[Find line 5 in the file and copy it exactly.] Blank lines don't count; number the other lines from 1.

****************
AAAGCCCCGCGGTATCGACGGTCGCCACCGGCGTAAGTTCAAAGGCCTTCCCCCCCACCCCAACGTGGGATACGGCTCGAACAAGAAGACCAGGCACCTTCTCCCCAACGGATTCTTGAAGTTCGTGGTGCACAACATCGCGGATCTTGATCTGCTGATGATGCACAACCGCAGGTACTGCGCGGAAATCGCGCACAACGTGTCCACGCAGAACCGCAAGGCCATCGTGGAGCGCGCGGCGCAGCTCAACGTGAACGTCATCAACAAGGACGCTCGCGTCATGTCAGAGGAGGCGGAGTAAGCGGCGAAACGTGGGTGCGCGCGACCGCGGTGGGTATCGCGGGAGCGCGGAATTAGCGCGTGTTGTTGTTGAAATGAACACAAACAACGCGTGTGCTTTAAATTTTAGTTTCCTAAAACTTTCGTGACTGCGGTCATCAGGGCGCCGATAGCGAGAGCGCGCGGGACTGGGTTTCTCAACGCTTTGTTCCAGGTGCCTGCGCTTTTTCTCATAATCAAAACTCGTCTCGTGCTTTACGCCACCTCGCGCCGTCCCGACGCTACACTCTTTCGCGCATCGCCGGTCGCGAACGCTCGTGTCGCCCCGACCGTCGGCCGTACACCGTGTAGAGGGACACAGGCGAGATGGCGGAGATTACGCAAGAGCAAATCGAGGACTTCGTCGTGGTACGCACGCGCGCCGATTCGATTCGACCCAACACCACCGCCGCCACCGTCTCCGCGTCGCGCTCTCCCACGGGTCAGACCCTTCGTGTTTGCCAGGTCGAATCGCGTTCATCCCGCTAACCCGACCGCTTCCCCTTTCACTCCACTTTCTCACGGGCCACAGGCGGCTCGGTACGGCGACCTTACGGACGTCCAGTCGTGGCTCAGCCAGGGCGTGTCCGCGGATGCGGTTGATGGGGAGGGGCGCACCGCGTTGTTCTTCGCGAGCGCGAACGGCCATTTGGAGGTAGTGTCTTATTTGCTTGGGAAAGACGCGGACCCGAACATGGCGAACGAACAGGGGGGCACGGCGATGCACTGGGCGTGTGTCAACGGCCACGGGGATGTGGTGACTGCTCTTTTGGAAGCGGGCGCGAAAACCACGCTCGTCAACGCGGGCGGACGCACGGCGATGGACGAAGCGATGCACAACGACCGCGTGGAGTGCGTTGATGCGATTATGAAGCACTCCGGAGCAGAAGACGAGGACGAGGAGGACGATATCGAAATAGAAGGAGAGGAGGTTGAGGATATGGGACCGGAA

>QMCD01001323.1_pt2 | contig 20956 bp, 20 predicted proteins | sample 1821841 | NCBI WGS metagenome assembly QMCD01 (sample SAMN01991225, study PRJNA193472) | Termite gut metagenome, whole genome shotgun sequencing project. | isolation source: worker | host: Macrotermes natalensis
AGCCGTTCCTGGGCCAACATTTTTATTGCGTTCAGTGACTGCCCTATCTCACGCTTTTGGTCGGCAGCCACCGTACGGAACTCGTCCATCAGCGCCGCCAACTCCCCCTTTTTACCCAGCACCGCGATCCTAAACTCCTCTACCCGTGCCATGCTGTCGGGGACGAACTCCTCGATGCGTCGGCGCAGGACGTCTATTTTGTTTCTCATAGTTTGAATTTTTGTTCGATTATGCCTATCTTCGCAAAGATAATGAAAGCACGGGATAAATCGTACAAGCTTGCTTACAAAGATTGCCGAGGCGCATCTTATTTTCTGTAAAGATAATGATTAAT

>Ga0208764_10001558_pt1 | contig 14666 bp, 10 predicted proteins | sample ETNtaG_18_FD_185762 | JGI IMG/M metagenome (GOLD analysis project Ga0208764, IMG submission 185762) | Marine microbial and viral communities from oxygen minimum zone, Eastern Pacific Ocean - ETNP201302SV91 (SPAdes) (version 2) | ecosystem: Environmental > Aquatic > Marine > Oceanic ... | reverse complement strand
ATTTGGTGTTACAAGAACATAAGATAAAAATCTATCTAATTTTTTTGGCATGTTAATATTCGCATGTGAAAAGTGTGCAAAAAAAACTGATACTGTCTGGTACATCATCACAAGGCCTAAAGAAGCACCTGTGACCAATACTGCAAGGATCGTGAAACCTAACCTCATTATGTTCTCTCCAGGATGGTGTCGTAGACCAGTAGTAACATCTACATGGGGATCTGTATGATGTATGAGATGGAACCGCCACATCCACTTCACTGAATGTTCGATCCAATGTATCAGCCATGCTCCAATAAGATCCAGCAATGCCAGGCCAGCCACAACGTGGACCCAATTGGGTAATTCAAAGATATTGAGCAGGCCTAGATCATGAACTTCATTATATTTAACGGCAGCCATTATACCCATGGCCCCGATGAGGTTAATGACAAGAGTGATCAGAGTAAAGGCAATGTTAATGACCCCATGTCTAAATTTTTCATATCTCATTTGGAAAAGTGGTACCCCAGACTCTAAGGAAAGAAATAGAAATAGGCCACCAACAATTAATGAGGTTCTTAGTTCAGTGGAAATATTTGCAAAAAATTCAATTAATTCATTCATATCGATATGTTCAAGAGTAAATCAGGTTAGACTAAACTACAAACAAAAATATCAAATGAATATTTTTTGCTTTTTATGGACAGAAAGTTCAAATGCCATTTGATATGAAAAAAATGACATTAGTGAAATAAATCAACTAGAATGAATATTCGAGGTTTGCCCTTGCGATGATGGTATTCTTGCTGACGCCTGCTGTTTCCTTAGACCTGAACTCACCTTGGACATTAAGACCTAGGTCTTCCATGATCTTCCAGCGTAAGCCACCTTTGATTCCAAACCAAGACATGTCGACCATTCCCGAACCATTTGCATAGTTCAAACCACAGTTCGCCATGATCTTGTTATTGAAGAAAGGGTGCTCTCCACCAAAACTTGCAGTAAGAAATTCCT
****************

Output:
ATTTGGTGTTACAAGAACATAAGATAAAAATCTATCTAATTTTTTTGGCATGTTAATATTCGCATGTGAAAAGTGTGCAAAAAAAACTGATACTGTCTGGTACATCATCACAAGGCCTAAAGAAGCACCTGTGACCAATACTGCAAGGATCGTGAAACCTAACCTCATTATGTTCTCTCCAGGATGGTGTCGTAGACCAGTAGTAACATCTACATGGGGATCTGTATGATGTATGAGATGGAACCGCCACATCCACTTCACTGAATGTTCGATCCAATGTATCAGCCATGCTCCAATAAGATCCAGCAATGCCAGGCCAGCCACAACGTGGACCCAATTGGGTAATTCAAAGATATTGAGCAGGCCTAGATCATGAACTTCATTATATTTAACGGCAGCCATTATACCCATGGCCCCGATGAGGTTAATGACAAGAGTGATCAGAGTAAAGGCAATGTTAATGACCCCATGTCTAAATTTTTCATATCTCATTTGGAAAAGTGGTACCCCAGACTCTAAGGAAAGAAATAGAAATAGGCCACCAACAATTAATGAGGTTCTTAGTTCAGTGGAAATATTTGCAAAAAATTCAATTAATTCATTCATATCGATATGTTCAAGAGTAAATCAGGTTAGACTAAACTACAAACAAAAATATCAAATGAATATTTTTTGCTTTTTATGGACAGAAAGTTCAAATGCCATTTGATATGAAAAAAATGACATTAGTGAAATAAATCAACTAGAATGAATATTCGAGGTTTGCCCTTGCGATGATGGTATTCTTGCTGACGCCTGCTGTTTCCTTAGACCTGAACTCACCTTGGACATTAAGACCTAGGTCTTCCATGATCTTCCAGCGTAAGCCACCTTTGATTCCAAACCAAGACATGTCGACCATTCCCGAACCATTTGCATAGTTCAAACCACAGTTCGCCATGATCTTGTTATTGAAGAAAGGGTGCTCTCCACCAAAACTTGCAGTAAGAAATTCCT